On Friday, May 29, the first cohort of the Falls Fintech accelerator program graduated virtually after ten weeks of intensive, remote programming.
Nikkee Rhody, co-founder and managing director for Falls Fintech, says the inaugural cohort faced unprecedented challenges in the form of the COVID-19 pandemic. The accelerator kicked off with a welcome reception in Sioux Falls on March 9, and just four days later on Friday, March 13, participants were sent home for safety reasons.
“It’s been a wild ride,” Rhody said. “We built our business with the mindset of being a residency program here in Sioux Falls, but we came to a crossroads with COVID and had to choose between keeping these same five companies and waiting, going completely virtual, or doing a hybrid. We brought a number of options to the cohort themselves, and it was unanimous—they all wanted to go virtual.”
After sending the five companies home, Rhody and her team spent just over a week pivoting, rescheduling speakers, and adapting programming for a virtual platform. For a program that was designed around the idea of engaging face-to-face and experiencing the Sioux Falls community, a pivot of this scale was challenging, and at times, discouraging.
“When we went virtual, we were kind of going into it blindly—all of our market research and planning showed us that in-person was the way to go—but it was really cool to see just how tenacious these people are,” Rhody said. “We learned so much in these last three months about perseverance and rolling with the punches. Starting a business is hard, and you have to have this attitude of endurance, come what may.”
What does a virtual accelerator look like?
Falls Fintech was created to provide best-in-class training for fintech startups, with a special focus on companies that aim to solve pain points for distressed audiences. The program operates as a subsidiary of Central Payments, the payments division of Central Bank of Kansas City.
“The mission of the bank is to create better financial experiences for everybody, primarily those underserved by most banks—often the low to moderate income consumers,” Rhody said.
With the accelerator, Rhody says the hope is to provide real substance, real connections, and real opportunity for participants.
Read more about Falls Fintech’s mission and goals in our previous story.
Rhody and her team had initially planned the ten-week program to include in-person meetings with local organizations like the South Dakota Bankers Association, activities such as 1 Million Cups, and individualized experiences like connecting with mentors, meetings over coffee, and simply getting to know the city of Sioux Falls and the quality of life it affords.
Instead, planned speakers were rescheduled for Zoom sessions, and connections were made virtually. Rhody says the rescheduling process was one of the most challenging aspects of the virtual accelerator.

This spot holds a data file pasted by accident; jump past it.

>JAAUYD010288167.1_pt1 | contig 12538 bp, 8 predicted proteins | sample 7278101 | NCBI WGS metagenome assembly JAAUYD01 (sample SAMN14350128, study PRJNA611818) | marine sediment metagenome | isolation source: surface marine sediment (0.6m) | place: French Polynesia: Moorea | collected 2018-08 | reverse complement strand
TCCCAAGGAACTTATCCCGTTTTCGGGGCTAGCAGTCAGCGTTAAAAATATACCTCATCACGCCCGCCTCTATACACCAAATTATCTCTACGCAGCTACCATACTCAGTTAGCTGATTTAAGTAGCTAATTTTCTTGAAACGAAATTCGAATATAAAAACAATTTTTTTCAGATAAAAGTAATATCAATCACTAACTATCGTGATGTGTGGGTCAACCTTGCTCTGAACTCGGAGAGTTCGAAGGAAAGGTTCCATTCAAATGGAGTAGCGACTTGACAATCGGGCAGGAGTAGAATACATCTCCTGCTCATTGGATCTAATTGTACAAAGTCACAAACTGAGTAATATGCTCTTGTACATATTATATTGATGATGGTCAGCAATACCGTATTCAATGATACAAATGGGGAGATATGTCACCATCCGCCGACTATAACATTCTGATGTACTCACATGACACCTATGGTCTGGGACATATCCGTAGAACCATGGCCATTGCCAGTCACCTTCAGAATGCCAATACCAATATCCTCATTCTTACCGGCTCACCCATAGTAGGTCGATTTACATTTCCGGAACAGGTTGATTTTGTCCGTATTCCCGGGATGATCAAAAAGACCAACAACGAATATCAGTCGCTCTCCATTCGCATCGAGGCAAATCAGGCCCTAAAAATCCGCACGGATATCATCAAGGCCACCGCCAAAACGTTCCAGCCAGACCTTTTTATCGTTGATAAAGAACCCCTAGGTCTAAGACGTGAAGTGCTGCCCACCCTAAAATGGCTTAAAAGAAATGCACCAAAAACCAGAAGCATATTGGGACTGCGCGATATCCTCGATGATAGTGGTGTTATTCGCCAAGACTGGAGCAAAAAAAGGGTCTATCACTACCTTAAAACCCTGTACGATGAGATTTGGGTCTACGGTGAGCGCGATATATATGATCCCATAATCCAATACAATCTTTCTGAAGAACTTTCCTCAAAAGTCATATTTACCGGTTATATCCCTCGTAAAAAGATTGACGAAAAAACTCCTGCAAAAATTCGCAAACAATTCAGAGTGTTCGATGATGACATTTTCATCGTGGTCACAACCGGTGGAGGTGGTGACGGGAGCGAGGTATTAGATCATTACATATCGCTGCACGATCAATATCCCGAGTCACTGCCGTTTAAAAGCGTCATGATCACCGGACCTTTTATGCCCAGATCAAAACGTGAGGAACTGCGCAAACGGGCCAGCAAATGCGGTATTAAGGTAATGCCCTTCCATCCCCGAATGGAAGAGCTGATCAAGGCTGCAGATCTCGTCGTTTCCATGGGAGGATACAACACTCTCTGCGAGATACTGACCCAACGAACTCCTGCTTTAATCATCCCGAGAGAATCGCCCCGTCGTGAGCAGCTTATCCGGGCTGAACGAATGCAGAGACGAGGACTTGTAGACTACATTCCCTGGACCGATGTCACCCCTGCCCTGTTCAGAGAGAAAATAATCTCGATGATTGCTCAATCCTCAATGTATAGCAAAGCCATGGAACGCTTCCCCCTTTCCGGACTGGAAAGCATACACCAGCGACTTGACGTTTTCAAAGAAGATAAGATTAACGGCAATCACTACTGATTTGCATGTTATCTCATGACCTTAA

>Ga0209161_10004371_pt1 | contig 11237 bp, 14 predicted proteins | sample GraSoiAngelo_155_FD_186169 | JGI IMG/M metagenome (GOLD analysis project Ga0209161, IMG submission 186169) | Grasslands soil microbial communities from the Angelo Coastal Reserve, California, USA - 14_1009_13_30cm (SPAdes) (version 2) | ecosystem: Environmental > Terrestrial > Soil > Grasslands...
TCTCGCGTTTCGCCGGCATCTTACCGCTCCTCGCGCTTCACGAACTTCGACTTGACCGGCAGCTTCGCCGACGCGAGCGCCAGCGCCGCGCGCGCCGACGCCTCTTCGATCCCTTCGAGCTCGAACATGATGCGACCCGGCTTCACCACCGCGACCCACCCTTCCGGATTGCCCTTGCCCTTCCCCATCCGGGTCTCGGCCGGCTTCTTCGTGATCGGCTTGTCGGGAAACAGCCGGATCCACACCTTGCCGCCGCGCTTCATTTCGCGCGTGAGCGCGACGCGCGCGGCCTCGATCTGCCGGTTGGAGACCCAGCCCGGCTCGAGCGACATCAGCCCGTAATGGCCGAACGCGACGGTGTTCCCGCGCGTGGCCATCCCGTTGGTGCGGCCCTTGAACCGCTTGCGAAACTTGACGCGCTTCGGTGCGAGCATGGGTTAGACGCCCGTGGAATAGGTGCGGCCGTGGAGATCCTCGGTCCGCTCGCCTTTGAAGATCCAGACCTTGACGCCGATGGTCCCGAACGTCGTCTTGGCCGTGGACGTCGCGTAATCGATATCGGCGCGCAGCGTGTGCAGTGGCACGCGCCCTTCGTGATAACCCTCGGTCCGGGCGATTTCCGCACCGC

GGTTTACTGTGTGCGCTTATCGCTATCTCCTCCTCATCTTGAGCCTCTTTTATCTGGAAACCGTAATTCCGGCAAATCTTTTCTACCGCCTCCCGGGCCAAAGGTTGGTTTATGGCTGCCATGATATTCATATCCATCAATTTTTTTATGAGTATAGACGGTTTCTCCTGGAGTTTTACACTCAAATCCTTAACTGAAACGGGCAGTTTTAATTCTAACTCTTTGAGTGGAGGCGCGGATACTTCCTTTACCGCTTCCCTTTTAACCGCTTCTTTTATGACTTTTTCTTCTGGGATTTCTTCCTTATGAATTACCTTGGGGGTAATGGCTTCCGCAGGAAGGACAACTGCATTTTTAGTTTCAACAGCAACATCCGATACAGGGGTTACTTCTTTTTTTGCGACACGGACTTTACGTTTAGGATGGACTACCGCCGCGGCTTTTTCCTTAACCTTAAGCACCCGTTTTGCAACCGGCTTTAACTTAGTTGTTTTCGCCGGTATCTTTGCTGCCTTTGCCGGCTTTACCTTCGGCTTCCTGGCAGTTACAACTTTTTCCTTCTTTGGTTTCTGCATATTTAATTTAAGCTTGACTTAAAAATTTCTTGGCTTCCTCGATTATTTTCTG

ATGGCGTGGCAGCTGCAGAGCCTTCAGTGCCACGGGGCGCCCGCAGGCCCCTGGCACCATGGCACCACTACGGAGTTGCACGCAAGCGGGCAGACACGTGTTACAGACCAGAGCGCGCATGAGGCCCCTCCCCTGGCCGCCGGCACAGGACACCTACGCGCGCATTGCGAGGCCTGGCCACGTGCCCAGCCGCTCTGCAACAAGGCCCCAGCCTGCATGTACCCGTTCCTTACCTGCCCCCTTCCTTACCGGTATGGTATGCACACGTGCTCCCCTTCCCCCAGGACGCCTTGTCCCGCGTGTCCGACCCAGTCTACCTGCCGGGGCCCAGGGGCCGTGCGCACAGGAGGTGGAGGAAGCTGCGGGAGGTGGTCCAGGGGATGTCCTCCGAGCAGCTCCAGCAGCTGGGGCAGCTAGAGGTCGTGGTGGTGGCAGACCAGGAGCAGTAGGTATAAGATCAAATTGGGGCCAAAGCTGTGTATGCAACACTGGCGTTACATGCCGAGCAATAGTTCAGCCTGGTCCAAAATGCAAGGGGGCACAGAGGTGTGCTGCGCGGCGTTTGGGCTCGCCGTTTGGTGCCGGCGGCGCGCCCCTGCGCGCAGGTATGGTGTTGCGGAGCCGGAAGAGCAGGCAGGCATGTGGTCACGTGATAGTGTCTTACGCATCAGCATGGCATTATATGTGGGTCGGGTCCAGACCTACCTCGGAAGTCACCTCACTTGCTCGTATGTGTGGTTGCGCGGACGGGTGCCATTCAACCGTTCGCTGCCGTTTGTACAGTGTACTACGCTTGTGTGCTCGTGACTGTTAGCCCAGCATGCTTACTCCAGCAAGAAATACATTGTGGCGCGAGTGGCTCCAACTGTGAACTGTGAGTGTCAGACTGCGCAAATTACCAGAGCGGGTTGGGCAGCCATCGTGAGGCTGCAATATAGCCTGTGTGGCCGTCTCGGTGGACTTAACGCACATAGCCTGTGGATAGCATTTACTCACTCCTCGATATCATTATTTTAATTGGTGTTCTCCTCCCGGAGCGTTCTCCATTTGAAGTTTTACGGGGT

“We had a really intentional order for the speakers at first, and the way the rescheduling worked out felt less than intentional,” she said. “By week seven, we were finally getting around to things we should have gotten to in week two and it would feel a bit off. Everybody was accepting, but in my mind it fell a little short of the intentionality.”
Despite the challenges of connecting remotely, the accelerator participants seized opportunities to grow their businesses. From continuing to raise funds amidst COVID-19, to developing intentional connections with members of the Sioux Falls community, Rhody says she was amazed by the grit and determination they displayed.
She gives the example of one of the participants, a Los Angeles-based company that develops an educational product around financial literacy.
“He connected with a local professor who invests in high school curriculums—his exact audience—and they made a strategic partnership that will allow him to grow at a huge scale right off the bat,” she said.
Beyond the industry and community connections, participants were also able to engage with one another in meaningful ways. For founders navigating the world of entrepreneurship alone, finding a peer advocate is powerful.
“We considered personalities when we were doing the interviews to make sure the dynamic would be cohesive, but we never expected it to go as well as it did,” Rhody said.
Moving forward to the second cohort
Though the first cohort has graduated, the Falls Fintech team will continue to stay in contact with companies via one-on-one calls, as well as continued introductions and partnerships.
“The formal programming is over, but we’re not just dropping them,” Rhody said.
In fact, one of the goals of the accelerator program was that Central Bank of Kansas City would sign at least four of the ten companies (planning for two cohorts of five participants each per year) and bring them to market.
“Right now, we’re already on track to sign four out of the first five companies,” Rhody said.
The second cohort will kick off on August 10, though it’s not clear yet if that will happen virtually or in person. The Falls Fintech team will assess the safety of the situation in regard to COVID-19 and come up with a decision by the end of June.
“I still have this vision and dream that it will be a full ten-week, on site residency program, and I’m hoping it’s this fall,” Rhody said. “I believe in the value of bringing these companies and entrepreneurs to Sioux Falls to be incubated. I think this is the perfect place for it, and we want to give a huge kudos and thanks to the community. People really rallied around us and cheered us on.”
Interviews for the second cohort have commenced, and the lineup will be announced in July.
For more information about Falls Fintech, visit their website at www.fallsfintech.com.